Targeted inspiratory muscle training improves respiratory muscle function and reduces dyspnea in patients with chronic obstructive pulmonary disease

Ann Intern Med. 1989 Jul 15;111(2):117-24. doi: 10.7326/0003-4819-111-2-117.


Study objective: To examine the effects of targeted inspiratory muscle training on respiratory muscle function, clinical ratings of dyspnea, and perception of resistive loads in symptomatic patients with chronic obstructive pulmonary disease.

Design: Randomized, placebo-controlled trial with an 8-week treatment period.

Setting: Outpatient pulmonary clinic and pulmonary function laboratory.

Participants: We studied 19 patients with moderate to severe chronic obstructive pulmonary disease, assigning 10 patients to an experimental group and 9 to a control group.

Interventions: Patients in both groups trained for 15 minutes twice each day using a device that provided breath-to-breath visual feedback of training intensity. Patients in the experimental group trained at six increasing levels of inspiratory resistance, whereas the patients in the control group trained at a constant, nominal level of resistance.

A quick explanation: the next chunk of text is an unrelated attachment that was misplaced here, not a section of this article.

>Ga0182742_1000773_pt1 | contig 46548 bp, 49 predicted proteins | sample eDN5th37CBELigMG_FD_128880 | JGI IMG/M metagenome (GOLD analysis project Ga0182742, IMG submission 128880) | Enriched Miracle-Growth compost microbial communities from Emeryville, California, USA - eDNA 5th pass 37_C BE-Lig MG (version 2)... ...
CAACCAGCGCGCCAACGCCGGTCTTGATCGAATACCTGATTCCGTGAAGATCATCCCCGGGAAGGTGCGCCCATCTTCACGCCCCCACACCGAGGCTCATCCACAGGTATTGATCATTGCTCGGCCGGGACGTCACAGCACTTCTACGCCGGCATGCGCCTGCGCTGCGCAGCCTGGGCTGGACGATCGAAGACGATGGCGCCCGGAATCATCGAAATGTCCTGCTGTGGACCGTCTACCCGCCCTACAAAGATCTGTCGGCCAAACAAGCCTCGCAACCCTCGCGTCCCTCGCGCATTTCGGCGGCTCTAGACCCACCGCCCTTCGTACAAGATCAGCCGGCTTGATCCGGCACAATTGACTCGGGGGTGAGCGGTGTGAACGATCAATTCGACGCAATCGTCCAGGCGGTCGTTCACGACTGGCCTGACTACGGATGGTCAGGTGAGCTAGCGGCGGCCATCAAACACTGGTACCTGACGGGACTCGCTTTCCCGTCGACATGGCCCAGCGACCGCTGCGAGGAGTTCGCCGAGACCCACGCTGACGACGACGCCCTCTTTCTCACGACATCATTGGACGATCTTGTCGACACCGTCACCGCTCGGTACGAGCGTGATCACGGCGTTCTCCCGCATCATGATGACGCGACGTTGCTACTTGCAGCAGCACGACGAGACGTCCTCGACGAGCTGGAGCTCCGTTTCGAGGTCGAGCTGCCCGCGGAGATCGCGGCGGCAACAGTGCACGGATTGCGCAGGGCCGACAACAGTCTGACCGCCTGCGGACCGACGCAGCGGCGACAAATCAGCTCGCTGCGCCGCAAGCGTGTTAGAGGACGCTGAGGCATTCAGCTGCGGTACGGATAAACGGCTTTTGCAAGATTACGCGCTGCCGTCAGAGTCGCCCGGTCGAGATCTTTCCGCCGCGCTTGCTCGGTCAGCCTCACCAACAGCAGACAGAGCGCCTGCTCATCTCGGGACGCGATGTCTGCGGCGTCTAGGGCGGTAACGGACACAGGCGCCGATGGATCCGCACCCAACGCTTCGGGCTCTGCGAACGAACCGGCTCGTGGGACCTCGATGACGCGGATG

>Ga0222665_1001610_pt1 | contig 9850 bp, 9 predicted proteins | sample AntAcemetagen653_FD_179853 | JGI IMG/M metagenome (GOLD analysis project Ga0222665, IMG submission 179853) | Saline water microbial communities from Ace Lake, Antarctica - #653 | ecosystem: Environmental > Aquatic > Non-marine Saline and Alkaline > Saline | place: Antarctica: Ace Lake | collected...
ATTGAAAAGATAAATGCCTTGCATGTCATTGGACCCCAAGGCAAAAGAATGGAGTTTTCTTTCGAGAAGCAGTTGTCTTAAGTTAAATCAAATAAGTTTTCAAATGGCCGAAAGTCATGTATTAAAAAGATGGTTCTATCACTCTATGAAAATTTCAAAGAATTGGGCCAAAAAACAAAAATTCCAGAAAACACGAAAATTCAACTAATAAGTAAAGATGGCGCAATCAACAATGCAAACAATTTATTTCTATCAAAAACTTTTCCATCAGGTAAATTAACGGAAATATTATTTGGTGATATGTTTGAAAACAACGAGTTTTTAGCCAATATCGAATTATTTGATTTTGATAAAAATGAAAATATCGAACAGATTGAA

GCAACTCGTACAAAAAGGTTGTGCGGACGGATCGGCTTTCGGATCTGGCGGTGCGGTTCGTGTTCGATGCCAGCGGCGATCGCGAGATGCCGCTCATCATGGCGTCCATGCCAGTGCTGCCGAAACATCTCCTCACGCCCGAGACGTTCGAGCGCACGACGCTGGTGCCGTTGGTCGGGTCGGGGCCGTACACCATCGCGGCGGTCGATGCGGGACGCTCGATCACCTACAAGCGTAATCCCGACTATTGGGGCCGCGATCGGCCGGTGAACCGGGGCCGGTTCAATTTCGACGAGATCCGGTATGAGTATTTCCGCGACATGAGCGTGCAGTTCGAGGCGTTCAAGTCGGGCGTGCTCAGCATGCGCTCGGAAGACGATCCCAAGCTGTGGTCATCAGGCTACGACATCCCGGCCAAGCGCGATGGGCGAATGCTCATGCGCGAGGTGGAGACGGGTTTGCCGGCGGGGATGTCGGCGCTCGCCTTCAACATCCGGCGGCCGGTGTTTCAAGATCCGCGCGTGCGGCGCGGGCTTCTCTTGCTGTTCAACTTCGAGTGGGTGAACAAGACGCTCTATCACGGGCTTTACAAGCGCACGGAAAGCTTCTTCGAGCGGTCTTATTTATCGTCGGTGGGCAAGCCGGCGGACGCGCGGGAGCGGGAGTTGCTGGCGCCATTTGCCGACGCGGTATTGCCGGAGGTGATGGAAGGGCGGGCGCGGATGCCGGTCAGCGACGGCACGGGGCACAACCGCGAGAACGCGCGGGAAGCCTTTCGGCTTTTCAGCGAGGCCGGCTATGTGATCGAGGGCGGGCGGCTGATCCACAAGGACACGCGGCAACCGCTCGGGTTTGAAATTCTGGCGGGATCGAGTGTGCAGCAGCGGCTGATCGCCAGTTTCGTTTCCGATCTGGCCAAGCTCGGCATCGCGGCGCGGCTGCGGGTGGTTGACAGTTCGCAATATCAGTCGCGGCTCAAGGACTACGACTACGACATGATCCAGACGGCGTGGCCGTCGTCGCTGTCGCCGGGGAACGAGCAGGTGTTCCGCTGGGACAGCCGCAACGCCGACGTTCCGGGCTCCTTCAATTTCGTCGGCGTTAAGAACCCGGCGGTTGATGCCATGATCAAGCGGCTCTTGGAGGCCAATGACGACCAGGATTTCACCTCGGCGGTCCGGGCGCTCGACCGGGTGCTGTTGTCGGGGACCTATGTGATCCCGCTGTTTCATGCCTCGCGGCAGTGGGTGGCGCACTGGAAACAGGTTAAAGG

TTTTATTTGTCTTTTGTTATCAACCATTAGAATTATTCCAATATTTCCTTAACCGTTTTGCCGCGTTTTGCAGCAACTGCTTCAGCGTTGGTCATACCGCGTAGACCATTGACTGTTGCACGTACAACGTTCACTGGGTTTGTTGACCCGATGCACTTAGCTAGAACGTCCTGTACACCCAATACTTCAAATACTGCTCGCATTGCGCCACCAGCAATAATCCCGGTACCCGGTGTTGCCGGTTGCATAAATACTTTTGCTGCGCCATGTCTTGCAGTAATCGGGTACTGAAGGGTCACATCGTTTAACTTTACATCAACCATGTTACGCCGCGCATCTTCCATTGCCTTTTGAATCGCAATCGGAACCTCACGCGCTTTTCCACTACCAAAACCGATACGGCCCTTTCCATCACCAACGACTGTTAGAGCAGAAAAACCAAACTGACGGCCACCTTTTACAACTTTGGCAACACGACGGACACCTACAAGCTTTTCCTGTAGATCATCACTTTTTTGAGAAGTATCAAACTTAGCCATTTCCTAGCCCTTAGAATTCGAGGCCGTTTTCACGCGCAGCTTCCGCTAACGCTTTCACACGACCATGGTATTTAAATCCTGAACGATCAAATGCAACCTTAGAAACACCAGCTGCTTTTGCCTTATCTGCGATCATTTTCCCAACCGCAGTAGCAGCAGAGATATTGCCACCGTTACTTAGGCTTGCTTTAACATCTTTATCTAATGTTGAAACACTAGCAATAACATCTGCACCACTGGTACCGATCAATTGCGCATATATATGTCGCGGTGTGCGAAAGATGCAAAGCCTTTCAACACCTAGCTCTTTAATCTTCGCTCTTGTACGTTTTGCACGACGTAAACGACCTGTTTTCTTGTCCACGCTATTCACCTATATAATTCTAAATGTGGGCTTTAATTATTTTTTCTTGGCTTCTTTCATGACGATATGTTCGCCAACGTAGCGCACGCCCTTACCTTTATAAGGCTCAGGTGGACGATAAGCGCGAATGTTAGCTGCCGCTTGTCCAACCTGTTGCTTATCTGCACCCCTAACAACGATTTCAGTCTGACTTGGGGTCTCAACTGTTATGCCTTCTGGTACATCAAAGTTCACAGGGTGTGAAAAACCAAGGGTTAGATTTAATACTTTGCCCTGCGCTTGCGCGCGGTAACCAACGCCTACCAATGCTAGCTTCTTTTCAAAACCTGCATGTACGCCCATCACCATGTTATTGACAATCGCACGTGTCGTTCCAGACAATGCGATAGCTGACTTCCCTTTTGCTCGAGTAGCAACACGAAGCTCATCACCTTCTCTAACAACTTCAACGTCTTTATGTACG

Measurements and results: Although there was no statistically discernible difference in the effects of targeted muscle training on the mean difference in maximal inspiratory pressures between the two groups (9.83 cm H2O; 95% CI, -7.37 to 27.03), patients in the experimental group did show a significant increase in inspiratory muscle strength (15.03 cm H2O; P = 0.01). Experimental subjects also had decreased dyspnea after 8 weeks of training compared with control subjects (P = 0.003). Improvements in physiologic values and in dyspnea ratings were correlated. The perception of added resistive loads was not affected by inspiratory muscle training.

Conclusions: Targeted inspiratory muscle training may enhance respiratory muscle function and reduce dyspnea in symptomatic patients with moderate to severe chronic obstructive pulmonary disease.

Publication types

  • Clinical Trial
  • Randomized Controlled Trial
  • Research Support, Non-U.S. Gov't
  • Research Support, U.S. Gov't, P.H.S.

MeSH terms

  • Aged
  • Breathing Exercises* / instrumentation
  • Dyspnea / etiology
  • Dyspnea / rehabilitation
  • Evaluation Studies as Topic
  • Feedback
  • Female
  • Humans
  • Lung Diseases, Obstructive / complications
  • Lung Diseases, Obstructive / physiopathology
  • Lung Diseases, Obstructive / rehabilitation*
  • Male
  • Middle Aged
  • Random Allocation
  • Respiratory Function Tests
  • Respiratory Muscles / physiopathology*